10th Annual CFISD Technology Festival Draws 3,750 Guests

May 31, 2019

Cook Middle School teacher Brian VanMiddendorp (left) and Cook seventh-grade students Danitza Lopez (center) and Malik Stone (black top) ready a laser engraver to produce identification cards for guests during the 10th annual CFISD Student Technology Festival on April 11 at the Berry Center. A total of 3,750 participants and festival visitors took part in the districtwide celebration of student technology projects and curriculum offerings. Students demonstrated devices, software and programs to help solve problems and simulated collaboration inside and outside the classroom.
Cook Middle School teacher Brian VanMiddendorp (left) and Cook seventh-grade students Danitza Lopez (center) and Malik Stone (black top) ready a laser engraver to produce identification cards for guests during the 10th annual CFISD Student Technology Festival on April 11 at the Berry Center. A total of 3,750 participants and festival visitors took part in the districtwide celebration of student technology projects and curriculum offerings. Students demonstrated devices, software and programs to help solve problems and simulated collaboration inside and outside the classroom.

April 23, 2019—A total of 3,750 participants and guests visited the Berry Center on April 11 for the 10th annual CFISD Student Technology Festival, Shifting Gears.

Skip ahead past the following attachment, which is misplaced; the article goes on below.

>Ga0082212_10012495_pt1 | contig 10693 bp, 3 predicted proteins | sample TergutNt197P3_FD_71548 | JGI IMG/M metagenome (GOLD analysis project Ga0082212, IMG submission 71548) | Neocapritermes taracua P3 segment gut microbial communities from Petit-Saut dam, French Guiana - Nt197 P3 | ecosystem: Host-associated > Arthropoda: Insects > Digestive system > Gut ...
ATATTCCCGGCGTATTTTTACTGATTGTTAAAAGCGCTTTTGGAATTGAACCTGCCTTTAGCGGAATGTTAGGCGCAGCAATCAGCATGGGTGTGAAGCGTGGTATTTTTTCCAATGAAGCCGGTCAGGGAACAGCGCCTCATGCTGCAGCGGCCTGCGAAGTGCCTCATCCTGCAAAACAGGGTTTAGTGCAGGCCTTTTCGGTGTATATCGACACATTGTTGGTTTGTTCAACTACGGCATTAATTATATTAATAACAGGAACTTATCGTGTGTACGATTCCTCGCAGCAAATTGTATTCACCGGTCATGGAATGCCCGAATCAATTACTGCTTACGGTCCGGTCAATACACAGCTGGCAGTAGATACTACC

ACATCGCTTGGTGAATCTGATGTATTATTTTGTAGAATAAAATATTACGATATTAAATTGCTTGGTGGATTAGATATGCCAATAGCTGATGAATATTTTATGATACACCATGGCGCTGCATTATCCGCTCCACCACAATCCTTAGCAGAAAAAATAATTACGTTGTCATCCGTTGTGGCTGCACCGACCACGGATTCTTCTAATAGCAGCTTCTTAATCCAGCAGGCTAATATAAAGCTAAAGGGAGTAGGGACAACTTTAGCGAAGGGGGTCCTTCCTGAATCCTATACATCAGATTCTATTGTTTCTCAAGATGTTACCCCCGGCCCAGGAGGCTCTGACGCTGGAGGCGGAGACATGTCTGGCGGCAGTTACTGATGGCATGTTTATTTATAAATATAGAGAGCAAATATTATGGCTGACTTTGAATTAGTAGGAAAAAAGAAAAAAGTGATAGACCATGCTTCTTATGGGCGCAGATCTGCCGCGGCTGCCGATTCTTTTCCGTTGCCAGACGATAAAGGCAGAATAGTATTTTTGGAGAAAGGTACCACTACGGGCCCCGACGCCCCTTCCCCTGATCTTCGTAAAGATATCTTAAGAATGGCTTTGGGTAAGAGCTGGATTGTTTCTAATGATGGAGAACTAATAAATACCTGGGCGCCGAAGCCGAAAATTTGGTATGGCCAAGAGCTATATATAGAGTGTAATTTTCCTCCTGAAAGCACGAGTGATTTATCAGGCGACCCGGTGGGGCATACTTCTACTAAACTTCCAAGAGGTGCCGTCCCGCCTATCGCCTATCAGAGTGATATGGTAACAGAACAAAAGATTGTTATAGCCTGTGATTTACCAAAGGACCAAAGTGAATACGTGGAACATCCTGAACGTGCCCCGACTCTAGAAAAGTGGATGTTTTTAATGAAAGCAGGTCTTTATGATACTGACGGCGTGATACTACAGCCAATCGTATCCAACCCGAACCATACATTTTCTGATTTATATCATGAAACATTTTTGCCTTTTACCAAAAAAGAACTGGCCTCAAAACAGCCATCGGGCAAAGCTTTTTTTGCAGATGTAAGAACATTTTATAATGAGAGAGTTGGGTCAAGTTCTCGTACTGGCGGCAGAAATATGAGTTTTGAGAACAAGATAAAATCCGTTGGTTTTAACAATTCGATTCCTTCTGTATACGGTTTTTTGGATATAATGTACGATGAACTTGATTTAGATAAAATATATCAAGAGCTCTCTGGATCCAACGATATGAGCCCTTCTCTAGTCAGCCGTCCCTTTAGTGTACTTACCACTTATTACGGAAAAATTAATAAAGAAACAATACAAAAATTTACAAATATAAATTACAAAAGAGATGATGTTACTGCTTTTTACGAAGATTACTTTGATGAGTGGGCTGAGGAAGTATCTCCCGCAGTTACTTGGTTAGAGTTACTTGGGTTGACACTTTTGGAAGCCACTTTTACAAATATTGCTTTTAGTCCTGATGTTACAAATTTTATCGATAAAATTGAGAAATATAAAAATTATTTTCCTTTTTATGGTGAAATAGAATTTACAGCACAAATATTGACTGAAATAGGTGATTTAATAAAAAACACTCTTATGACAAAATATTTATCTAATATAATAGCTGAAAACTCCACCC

The districtwide celebration of student technology projects and curriculum offerings featured approximately 1,000 students in grades pre-K through 12 showcasing the use of technology in the classroom. Students demonstrated devices, software and programs to help solve problems, simulated collaboration inside and outside the classroom and modeled products they created using technology.

Warner Elementary School students (from left) Olivia Ma, Nissa Varghese and Sadhi Palkamshetty look at a presentation during 10th annual CFISD Student Technology Festival on April 11 at the Berry Center. The event featured technology projects and curriculum offerings with approximately 1,000 students in grades pre-K through 12 showcasing the use of technology in the classroom.
Warner Elementary School students (from left) Olivia Ma, Nissa Varghese and Sadhi Palkamshetty look at a presentation during 10th annual CFISD Student Technology Festival on April 11 at the Berry Center. The event featured technology projects and curriculum offerings with approximately 1,000 students in grades pre-K through 12 showcasing the use of technology in the classroom.

The festival continued featuring the ever-evolving technology inside the classroom. That included numerous career and technical education (CTE) options available in CFISD such as automotive technology, engineering education and fashion design. It also included Bee Bots, a bumblebee-looking robot that maneuvers around an activity mat after it’s programmed through coding. Pre-K students and other younger participants showed the bots on mats that help teach shapes, letters and numbers, as well as others used to tell stories.

One section of the arena featured industrial technology, where students demonstrated a robotic arm, milling machine, lathe, 3D printer and laser engraver. Cook Middle School teacher Brian VanMiddendorp and seventh-grade students Danitza Lopez and Malik Stone demonstrated the laser engraver and made 125 identification tags for guests.